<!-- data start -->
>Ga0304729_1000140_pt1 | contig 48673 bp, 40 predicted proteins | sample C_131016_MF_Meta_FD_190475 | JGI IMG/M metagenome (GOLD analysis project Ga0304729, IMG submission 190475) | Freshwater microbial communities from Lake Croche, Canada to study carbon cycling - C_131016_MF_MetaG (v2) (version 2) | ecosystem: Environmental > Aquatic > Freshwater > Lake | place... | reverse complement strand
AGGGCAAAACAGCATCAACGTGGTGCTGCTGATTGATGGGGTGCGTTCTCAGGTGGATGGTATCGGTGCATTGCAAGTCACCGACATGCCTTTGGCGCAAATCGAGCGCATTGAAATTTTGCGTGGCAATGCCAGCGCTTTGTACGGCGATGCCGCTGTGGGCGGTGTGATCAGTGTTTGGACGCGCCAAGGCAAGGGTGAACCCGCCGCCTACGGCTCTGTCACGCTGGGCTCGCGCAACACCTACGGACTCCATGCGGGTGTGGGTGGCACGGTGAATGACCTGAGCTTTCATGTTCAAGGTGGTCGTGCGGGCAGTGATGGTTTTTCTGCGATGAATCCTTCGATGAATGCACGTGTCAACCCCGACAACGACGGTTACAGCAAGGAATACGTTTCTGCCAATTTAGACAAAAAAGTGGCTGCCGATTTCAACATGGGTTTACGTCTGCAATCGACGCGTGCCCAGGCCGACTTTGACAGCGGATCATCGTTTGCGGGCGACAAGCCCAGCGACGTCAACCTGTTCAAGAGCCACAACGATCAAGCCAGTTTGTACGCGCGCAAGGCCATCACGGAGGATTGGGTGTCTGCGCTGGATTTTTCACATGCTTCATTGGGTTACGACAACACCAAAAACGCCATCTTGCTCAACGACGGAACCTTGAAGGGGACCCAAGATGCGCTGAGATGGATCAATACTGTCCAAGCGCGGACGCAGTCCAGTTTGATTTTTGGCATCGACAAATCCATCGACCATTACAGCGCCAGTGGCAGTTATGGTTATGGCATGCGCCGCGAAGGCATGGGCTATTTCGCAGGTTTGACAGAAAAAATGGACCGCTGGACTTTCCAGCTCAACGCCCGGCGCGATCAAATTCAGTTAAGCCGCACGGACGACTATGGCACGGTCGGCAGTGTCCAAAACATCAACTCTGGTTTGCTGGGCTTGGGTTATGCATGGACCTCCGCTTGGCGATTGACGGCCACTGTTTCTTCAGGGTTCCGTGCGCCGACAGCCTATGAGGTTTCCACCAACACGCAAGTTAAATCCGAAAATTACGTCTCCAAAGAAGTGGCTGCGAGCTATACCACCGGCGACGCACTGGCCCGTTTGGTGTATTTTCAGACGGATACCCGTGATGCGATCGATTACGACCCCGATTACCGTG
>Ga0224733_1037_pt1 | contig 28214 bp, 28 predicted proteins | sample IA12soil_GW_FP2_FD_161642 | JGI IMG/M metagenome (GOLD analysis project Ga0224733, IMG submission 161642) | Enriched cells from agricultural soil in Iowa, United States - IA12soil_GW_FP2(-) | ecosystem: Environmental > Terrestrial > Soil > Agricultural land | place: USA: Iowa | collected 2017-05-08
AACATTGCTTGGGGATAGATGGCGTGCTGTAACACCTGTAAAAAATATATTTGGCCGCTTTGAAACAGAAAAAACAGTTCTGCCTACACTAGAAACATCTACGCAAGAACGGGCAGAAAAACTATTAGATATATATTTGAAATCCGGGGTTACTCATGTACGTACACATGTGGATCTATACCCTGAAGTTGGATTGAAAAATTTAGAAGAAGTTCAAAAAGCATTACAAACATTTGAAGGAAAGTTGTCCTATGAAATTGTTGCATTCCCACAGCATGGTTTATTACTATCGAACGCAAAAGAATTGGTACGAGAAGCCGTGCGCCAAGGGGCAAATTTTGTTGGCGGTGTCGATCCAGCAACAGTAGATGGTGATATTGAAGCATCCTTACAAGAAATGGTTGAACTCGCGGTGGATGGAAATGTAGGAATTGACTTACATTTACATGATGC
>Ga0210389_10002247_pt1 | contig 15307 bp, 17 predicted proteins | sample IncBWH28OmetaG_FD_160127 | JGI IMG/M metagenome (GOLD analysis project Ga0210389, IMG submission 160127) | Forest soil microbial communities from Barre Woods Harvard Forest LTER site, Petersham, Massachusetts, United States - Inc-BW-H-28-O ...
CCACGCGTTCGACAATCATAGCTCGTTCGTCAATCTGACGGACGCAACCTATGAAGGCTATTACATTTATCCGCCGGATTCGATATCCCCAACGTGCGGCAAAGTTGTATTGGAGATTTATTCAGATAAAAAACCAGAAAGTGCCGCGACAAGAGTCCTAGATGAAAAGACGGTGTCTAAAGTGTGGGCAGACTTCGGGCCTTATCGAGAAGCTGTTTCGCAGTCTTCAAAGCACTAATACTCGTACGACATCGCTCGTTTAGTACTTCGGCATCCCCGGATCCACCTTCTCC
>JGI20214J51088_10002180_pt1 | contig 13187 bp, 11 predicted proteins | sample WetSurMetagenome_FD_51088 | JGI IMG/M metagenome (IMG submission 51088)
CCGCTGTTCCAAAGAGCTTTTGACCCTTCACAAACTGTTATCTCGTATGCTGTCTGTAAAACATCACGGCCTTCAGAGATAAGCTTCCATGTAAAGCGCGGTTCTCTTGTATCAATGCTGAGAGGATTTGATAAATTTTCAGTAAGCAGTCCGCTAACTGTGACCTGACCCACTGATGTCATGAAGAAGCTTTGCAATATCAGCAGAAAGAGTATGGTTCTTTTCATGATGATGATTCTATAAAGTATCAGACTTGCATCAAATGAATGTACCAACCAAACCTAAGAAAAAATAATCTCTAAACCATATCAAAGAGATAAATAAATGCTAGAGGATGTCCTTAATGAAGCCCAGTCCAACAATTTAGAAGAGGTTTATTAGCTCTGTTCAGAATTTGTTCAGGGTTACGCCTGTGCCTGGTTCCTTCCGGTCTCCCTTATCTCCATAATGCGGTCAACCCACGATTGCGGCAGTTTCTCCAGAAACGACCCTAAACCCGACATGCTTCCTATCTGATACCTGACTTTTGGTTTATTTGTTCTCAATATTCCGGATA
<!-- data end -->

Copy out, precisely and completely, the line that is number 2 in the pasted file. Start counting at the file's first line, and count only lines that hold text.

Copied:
AGGGCAAAACAGCATCAACGTGGTGCTGCTGATTGATGGGGTGCGTTCTCAGGTGGATGGTATCGGTGCATTGCAAGTCACCGACATGCCTTTGGCGCAAATCGAGCGCATTGAAATTTTGCGTGGCAATGCCAGCGCTTTGTACGGCGATGCCGCTGTGGGCGGTGTGATCAGTGTTTGGACGCGCCAAGGCAAGGGTGAACCCGCCGCCTACGGCTCTGTCACGCTGGGCTCGCGCAACACCTACGGACTCCATGCGGGTGTGGGTGGCACGGTGAATGACCTGAGCTTTCATGTTCAAGGTGGTCGTGCGGGCAGTGATGGTTTTTCTGCGATGAATCCTTCGATGAATGCACGTGTCAACCCCGACAACGACGGTTACAGCAAGGAATACGTTTCTGCCAATTTAGACAAAAAAGTGGCTGCCGATTTCAACATGGGTTTACGTCTGCAATCGACGCGTGCCCAGGCCGACTTTGACAGCGGATCATCGTTTGCGGGCGACAAGCCCAGCGACGTCAACCTGTTCAAGAGCCACAACGATCAAGCCAGTTTGTACGCGCGCAAGGCCATCACGGAGGATTGGGTGTCTGCGCTGGATTTTTCACATGCTTCATTGGGTTACGACAACACCAAAAACGCCATCTTGCTCAACGACGGAACCTTGAAGGGGACCCAAGATGCGCTGAGATGGATCAATACTGTCCAAGCGCGGACGCAGTCCAGTTTGATTTTTGGCATCGACAAATCCATCGACCATTACAGCGCCAGTGGCAGTTATGGTTATGGCATGCGCCGCGAAGGCATGGGCTATTTCGCAGGTTTGACAGAAAAAATGGACCGCTGGACTTTCCAGCTCAACGCCCGGCGCGATCAAATTCAGTTAAGCCGCACGGACGACTATGGCACGGTCGGCAGTGTCCAAAACATCAACTCTGGTTTGCTGGGCTTGGGTTATGCATGGACCTCCGCTTGGCGATTGACGGCCACTGTTTCTTCAGGGTTCCGTGCGCCGACAGCCTATGAGGTTTCCACCAACACGCAAGTTAAATCCGAAAATTACGTCTCCAAAGAAGTGGCTGCGAGCTATACCACCGGCGACGCACTGGCCCGTTTGGTGTATTTTCAGACGGATACCCGTGATGCGATCGATTACGACCCCGATTACCGTG